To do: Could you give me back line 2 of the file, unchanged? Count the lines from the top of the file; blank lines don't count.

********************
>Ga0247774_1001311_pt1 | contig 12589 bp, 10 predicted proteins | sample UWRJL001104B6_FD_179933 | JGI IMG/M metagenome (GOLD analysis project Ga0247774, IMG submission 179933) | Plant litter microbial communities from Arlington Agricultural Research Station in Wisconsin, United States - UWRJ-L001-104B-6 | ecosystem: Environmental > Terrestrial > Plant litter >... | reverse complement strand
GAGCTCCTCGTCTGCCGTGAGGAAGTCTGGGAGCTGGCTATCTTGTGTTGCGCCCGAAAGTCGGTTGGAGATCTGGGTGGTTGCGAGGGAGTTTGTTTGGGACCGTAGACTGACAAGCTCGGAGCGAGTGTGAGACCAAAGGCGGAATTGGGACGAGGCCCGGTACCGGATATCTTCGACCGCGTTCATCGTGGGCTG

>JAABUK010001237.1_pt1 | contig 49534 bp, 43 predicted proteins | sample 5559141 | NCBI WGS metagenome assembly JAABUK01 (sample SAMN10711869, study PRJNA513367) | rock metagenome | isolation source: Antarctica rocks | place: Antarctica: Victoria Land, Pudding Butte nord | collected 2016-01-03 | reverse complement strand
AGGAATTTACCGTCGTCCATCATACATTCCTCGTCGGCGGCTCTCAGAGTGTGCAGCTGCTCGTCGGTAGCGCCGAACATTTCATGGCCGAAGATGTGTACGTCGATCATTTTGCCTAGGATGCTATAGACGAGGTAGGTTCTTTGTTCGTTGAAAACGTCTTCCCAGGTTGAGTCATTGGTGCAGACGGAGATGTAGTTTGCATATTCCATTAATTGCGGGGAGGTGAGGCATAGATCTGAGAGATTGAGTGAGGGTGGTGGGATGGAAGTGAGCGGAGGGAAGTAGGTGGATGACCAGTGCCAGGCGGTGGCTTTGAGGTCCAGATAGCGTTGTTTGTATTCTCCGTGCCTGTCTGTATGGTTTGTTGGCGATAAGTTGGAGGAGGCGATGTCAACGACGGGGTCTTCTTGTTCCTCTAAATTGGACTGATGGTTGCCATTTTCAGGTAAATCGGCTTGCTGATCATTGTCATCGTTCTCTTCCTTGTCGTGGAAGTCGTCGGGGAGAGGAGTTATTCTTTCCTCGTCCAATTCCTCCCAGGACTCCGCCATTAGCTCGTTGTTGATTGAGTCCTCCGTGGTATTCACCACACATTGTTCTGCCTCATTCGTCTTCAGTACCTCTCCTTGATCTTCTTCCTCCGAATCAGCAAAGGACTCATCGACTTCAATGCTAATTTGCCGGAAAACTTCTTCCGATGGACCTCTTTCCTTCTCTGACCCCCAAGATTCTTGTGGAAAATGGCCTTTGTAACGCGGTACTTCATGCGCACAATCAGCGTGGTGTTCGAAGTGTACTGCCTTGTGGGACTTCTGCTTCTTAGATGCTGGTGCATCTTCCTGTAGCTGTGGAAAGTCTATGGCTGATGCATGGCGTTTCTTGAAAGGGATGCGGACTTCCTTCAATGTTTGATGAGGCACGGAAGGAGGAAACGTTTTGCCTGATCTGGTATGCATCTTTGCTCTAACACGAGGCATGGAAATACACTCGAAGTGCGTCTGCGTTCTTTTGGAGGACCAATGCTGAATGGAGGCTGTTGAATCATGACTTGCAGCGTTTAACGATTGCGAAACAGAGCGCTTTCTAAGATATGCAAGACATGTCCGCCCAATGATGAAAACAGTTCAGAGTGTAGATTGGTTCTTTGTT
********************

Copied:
GAGCTCCTCGTCTGCCGTGAGGAAGTCTGGGAGCTGGCTATCTTGTGTTGCGCCCGAAAGTCGGTTGGAGATCTGGGTGGTTGCGAGGGAGTTTGTTTGGGACCGTAGACTGACAAGCTCGGAGCGAGTGTGAGACCAAAGGCGGAATTGGGACGAGGCCCGGTACCGGATATCTTCGACCGCGTTCATCGTGGGCTG